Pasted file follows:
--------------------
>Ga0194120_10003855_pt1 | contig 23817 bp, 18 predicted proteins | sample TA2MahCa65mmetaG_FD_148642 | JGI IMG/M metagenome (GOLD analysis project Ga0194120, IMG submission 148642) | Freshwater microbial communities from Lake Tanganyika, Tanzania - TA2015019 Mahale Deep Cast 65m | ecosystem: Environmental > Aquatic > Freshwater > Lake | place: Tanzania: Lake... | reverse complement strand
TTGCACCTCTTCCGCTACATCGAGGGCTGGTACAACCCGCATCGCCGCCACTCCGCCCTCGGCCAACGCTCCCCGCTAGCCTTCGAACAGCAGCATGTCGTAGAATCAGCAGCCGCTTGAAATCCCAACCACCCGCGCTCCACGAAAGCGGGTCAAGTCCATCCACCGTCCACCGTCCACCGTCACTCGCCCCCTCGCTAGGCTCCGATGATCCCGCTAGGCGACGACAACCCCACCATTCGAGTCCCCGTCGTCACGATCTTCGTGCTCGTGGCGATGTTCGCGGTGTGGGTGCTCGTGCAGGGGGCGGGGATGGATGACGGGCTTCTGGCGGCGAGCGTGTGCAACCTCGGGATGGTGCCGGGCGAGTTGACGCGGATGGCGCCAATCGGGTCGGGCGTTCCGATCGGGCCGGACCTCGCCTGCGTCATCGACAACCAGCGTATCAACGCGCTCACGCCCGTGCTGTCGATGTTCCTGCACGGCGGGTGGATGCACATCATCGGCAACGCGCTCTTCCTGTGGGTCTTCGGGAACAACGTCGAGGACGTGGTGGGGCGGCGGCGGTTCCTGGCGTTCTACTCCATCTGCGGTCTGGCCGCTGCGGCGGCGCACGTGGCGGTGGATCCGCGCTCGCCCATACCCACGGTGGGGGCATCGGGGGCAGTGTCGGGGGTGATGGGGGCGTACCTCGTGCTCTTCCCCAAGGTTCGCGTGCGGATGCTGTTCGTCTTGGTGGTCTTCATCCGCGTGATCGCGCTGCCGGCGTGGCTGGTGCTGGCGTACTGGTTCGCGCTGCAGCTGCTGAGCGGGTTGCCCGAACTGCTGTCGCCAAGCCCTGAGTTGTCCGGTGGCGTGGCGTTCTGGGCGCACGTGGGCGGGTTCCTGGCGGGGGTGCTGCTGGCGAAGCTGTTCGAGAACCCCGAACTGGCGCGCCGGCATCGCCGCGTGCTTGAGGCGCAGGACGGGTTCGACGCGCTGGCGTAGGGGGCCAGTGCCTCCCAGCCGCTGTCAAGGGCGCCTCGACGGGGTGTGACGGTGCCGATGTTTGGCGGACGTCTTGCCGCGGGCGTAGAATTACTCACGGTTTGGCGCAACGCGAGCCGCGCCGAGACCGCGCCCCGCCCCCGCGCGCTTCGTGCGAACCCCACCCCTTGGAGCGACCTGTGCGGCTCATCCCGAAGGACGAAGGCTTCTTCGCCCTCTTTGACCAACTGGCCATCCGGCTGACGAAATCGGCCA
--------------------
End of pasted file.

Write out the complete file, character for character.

>Ga0194120_10003855_pt1 | contig 23817 bp, 18 predicted proteins | sample TA2MahCa65mmetaG_FD_148642 | JGI IMG/M metagenome (GOLD analysis project Ga0194120, IMG submission 148642) | Freshwater microbial communities from Lake Tanganyika, Tanzania - TA2015019 Mahale Deep Cast 65m | ecosystem: Environmental > Aquatic > Freshwater > Lake | place: Tanzania: Lake... | reverse complement strand
TTGCACCTCTTCCGCTACATCGAGGGCTGGTACAACCCGCATCGCCGCCACTCCGCCCTCGGCCAACGCTCCCCGCTAGCCTTCGAACAGCAGCATGTCGTAGAATCAGCAGCCGCTTGAAATCCCAACCACCCGCGCTCCACGAAAGCGGGTCAAGTCCATCCACCGTCCACCGTCCACCGTCACTCGCCCCCTCGCTAGGCTCCGATGATCCCGCTAGGCGACGACAACCCCACCATTCGAGTCCCCGTCGTCACGATCTTCGTGCTCGTGGCGATGTTCGCGGTGTGGGTGCTCGTGCAGGGGGCGGGGATGGATGACGGGCTTCTGGCGGCGAGCGTGTGCAACCTCGGGATGGTGCCGGGCGAGTTGACGCGGATGGCGCCAATCGGGTCGGGCGTTCCGATCGGGCCGGACCTCGCCTGCGTCATCGACAACCAGCGTATCAACGCGCTCACGCCCGTGCTGTCGATGTTCCTGCACGGCGGGTGGATGCACATCATCGGCAACGCGCTCTTCCTGTGGGTCTTCGGGAACAACGTCGAGGACGTGGTGGGGCGGCGGCGGTTCCTGGCGTTCTACTCCATCTGCGGTCTGGCCGCTGCGGCGGCGCACGTGGCGGTGGATCCGCGCTCGCCCATACCCACGGTGGGGGCATCGGGGGCAGTGTCGGGGGTGATGGGGGCGTACCTCGTGCTCTTCCCCAAGGTTCGCGTGCGGATGCTGTTCGTCTTGGTGGTCTTCATCCGCGTGATCGCGCTGCCGGCGTGGCTGGTGCTGGCGTACTGGTTCGCGCTGCAGCTGCTGAGCGGGTTGCCCGAACTGCTGTCGCCAAGCCCTGAGTTGTCCGGTGGCGTGGCGTTCTGGGCGCACGTGGGCGGGTTCCTGGCGGGGGTGCTGCTGGCGAAGCTGTTCGAGAACCCCGAACTGGCGCGCCGGCATCGCCGCGTGCTTGAGGCGCAGGACGGGTTCGACGCGCTGGCGTAGGGGGCCAGTGCCTCCCAGCCGCTGTCAAGGGCGCCTCGACGGGGTGTGACGGTGCCGATGTTTGGCGGACGTCTTGCCGCGGGCGTAGAATTACTCACGGTTTGGCGCAACGCGAGCCGCGCCGAGACCGCGCCCCGCCCCCGCGCGCTTCGTGCGAACCCCACCCCTTGGAGCGACCTGTGCGGCTCATCCCGAAGGACGAAGGCTTCTTCGCCCTCTTTGACCAACTGGCCATCCGGCTGACGAAATCGGCCA